Veterans of composting have a wonderful store of knowledge that provides an advantage when beginning their Lasagna Gardening beds. Composters know how to fix problems commonly created when materials decompose, and know how to avoid them in the first place. The trick is to remember to apply the experience you have. The following are good tips to get you started.
Edging for Small Beds
I have had Lasagna Gardening beds that were as narrow as 4” wide. Smaller beds need edging to be contained. Since these beds are all raised beds, they tend to “wash away” at the edges in heavy storm or even watering. This might not be a problem in a large bed as you can just plant far enough away from the edge. But in a small bed, every inch counts. Use edging to keep materials in the bed.
Chop or Crunch Materials
I have found that if I put whole materials, water tends to shed away from the plant roots rather than being evenly distributed in the bed, just as it does in a compost pile. For instance, if I put whole leaves in the bed, they tend to mat together and water is channeled out to the nearest opening between leaves. However, chopped or shredded leaves are not as likely to mat and disrupt water absorption. An added benefit is that the surface area of chopped or shredded leaves is smaller, so they are not as likely to be picked up by a breeze and blown around the garden.
Use Different Sizes and Shapes of Organic Materials
Just as when you build a compost pile, a good mix of sizes and shapes in materials will create open air pockets for air and water to move through. Matting, and the resulting blockage of air and water movement, is minimized. Mixing soil, sand, or compost with materials helps with water absorption and retention.
Deeper Beds Are a Better Bet for Tap Rooted Plants
If a plant has a long tap root and it is planted in a shallow Lasagna Bed, the root will grow horizontally once it reaches the original dense ground. It’s better to build a deeper bed for these plants so their root systems have space to grow down.
Collars for Plants with Woody Trunks
Decomposing organic materials should never be allowed to lie in contact with woody trunks. If you are growing bushes, trees, or other plants with woody trunks in lasagna beds, I recommend you place a collar around the trunk to keep organic material away from the trunk. Make a collar with a disposable nursery pot. Cut out the bottom, then cut the cylinder open to make a vertical seam. Wrap the collar around the bottom of the trunk so that it does not touch the trunk and fasten closed with a clothespin or other fastener. This will leave a pocket of air around the trunk even if decomposing materials in the beds are moved around by wind or water.
Keep Plant Stakes Handy
If you are growing tall plants of more than 2 feet, I recommend you have some plant stakes handy. Because the roots are growing in decomposing organic matter rather than solid earth, their root balls can be pulled out of the bed in strong winds or if they become top-heavy. You can also provide more soil and finished compost at the base of these plants so they have a better chance of grabbing into the soil and holding on.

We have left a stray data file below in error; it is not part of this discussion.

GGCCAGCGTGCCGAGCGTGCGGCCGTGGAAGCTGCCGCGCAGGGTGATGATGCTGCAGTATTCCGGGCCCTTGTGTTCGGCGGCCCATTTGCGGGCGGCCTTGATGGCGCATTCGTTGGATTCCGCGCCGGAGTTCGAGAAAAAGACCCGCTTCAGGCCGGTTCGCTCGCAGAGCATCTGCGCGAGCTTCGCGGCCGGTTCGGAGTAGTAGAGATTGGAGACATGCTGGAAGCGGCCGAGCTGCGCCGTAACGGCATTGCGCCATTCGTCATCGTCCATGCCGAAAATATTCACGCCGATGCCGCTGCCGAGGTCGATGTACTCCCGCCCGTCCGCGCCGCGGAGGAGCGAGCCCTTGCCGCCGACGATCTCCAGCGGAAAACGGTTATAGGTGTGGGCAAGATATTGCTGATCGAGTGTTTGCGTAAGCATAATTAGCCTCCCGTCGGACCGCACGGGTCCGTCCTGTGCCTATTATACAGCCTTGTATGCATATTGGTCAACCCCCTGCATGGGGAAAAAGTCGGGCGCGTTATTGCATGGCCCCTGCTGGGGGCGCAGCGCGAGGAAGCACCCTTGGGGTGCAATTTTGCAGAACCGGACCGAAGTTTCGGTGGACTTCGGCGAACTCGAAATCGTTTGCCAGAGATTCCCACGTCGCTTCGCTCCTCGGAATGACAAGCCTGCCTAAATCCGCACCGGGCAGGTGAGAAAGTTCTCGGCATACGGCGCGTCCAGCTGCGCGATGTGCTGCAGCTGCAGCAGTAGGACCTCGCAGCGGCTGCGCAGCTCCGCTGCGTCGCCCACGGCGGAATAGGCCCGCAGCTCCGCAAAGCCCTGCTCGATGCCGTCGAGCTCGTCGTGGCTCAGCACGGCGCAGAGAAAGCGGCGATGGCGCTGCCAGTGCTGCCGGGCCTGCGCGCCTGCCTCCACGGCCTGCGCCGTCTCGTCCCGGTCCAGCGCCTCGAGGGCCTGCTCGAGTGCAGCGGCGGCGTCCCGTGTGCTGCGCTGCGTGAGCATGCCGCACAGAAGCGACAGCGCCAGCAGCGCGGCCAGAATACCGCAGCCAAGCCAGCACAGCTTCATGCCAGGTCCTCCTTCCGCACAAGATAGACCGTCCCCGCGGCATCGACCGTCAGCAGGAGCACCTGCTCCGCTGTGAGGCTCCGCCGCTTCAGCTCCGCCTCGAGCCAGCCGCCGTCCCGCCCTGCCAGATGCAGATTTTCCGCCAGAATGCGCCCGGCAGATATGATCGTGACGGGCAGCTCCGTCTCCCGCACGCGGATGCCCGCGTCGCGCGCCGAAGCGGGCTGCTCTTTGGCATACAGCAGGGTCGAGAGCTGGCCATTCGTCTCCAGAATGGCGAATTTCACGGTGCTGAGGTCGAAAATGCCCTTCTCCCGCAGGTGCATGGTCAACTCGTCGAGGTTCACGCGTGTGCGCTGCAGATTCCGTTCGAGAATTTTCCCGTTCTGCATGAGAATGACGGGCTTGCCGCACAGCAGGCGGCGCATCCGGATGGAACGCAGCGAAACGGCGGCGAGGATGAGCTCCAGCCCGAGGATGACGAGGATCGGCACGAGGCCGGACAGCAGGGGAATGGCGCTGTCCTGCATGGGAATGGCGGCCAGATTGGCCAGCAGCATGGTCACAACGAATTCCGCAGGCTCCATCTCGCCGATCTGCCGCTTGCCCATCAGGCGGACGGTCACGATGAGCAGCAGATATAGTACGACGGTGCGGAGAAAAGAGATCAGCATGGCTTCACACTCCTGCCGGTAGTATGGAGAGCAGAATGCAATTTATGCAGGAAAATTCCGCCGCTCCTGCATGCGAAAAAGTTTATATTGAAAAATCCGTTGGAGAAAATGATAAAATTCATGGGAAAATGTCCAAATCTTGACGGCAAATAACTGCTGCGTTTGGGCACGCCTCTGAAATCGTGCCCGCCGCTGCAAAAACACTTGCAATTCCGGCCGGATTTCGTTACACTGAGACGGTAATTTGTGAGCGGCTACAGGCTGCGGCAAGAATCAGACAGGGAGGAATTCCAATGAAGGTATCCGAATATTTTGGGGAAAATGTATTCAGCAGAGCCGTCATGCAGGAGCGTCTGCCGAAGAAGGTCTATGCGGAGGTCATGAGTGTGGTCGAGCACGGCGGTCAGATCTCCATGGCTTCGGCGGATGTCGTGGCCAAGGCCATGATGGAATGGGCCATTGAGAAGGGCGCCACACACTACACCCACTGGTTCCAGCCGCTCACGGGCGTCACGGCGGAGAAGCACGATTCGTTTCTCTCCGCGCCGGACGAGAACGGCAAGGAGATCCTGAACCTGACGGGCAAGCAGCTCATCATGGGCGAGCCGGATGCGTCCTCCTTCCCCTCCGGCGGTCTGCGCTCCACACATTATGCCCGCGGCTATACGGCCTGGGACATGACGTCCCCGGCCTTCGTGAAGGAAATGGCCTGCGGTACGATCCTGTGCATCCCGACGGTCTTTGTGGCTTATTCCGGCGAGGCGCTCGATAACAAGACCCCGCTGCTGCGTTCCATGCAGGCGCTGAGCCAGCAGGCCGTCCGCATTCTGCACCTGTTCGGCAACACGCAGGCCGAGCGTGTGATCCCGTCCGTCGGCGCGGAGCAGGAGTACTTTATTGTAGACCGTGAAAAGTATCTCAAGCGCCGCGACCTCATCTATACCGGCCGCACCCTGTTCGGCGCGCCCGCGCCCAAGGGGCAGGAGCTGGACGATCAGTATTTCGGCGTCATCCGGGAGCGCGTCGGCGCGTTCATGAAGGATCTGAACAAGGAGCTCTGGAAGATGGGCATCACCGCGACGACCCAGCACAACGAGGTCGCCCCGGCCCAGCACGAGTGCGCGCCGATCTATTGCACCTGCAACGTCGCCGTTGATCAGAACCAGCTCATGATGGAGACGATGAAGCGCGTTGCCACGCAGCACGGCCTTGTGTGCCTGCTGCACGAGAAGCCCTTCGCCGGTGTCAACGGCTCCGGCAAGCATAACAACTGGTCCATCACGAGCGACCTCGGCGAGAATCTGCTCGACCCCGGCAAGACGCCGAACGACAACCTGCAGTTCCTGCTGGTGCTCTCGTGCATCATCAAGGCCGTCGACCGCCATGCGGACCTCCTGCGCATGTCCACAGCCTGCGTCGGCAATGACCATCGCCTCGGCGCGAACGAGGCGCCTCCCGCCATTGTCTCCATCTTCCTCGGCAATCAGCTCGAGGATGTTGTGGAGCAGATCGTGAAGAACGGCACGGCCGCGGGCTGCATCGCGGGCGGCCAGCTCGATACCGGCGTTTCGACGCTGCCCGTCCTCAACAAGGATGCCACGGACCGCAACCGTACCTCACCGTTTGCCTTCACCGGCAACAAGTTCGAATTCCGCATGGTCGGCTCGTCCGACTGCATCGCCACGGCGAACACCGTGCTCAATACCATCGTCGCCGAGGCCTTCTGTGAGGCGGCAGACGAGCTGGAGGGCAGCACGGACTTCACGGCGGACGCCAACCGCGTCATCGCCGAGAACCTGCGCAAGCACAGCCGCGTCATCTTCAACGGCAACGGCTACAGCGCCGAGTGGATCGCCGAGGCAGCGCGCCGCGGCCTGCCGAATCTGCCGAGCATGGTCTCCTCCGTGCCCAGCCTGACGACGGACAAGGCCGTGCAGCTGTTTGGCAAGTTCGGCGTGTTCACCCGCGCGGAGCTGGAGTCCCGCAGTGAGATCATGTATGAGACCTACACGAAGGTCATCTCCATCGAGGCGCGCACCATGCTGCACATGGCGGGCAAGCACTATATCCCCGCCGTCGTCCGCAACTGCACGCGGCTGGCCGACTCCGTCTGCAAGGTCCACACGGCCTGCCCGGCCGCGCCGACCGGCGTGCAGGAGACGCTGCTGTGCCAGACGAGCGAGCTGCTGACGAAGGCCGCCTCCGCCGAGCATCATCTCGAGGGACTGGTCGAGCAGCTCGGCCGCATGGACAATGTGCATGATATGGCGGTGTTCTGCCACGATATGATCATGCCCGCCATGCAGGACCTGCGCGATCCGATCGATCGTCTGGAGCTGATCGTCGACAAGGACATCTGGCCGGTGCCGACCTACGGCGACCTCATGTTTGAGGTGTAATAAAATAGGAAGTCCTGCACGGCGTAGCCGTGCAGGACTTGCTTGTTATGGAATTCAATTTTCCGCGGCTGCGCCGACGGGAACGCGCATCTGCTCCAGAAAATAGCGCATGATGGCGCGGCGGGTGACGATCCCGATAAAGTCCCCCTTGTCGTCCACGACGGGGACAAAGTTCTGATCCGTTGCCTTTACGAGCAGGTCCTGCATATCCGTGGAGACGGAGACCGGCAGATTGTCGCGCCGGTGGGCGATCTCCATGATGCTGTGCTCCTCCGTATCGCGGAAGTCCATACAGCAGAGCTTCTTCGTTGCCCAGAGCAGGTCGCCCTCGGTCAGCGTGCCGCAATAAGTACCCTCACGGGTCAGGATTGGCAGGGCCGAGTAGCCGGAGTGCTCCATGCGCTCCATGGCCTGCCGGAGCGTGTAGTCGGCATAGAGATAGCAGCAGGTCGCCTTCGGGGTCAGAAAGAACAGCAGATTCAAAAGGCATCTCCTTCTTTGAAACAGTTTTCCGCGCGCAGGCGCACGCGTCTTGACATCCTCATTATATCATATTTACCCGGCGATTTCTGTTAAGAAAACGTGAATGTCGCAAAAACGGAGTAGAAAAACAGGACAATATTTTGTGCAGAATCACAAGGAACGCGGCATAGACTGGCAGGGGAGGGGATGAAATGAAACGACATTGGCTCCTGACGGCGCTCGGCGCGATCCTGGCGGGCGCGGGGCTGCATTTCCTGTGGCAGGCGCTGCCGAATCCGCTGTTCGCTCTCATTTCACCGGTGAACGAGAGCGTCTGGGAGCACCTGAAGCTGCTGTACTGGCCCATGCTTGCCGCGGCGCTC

Collect Extra Bags of Leaves in Autumn
As time marches on, your beds will manifest volume reduction just like your compost piles do. Chopped materials must continually be added as mulch on top to replenish the bed. If you do not do this, roots will be exposed and dry out. The easiest materials to store and have on hand are leaves. Crunched leaves tend to be heavy enough to sit on top without blowing away in spring winds, but dry grass clippings are not.
Adding Sand to Organic Beds
I periodically add lava sand, greensand, and medium-coarse construction sand to my beds. Lava and greensand are rich in minerals but are more expensive than constructor’s sand. Earthworms don’t have teeth so they use sand to help grind organic materials. I have noticed that beds that have sand added periodically have more earthworms.
There is no set schedule when sand is added to my beds; time and funds available usually drive the decision. I add lava sand and greensand once or twice a year and add construction sand 3 or 4 times a year. There’s no need to mix it in, simply sprinkle the sand on top in a 1/8 to ¼” layer. If I’m expecting heavy rains, I tossle bed materials just enough so the sand drops down in the bed and there’s no danger of it washing out.
The construction sand I am referring to is the sand sold for cement-making. Years ago I used sand made for children’s sandboxes to mix into my soil with compost (before I had lasagna beds). One day someone told me that play sand was “too processed for earthworms” and I should be using cement sand. I tried it just to prove them wrong, but lo and behold, earthworms seem to like construction sand. There was a noticeable increase in earthworms in the soil with construction sand.
For bulbs that continue to bloom year after year, I have found it best to plant before building the lasagna bed. If the bed already exists, pull apart the organic material and plant in original soil underneath the bed. The reason for this is that bulbs that are in the organic material are very easy for little critters to get to and eat, and I think that the type of decomposers they are exposed to are more damaging to them than those found in the soil. At any rate, I have more luck with bulbs planted underneath the beds rather than in them.
Mary Tynes, Master Composter, www.mastercomposter.com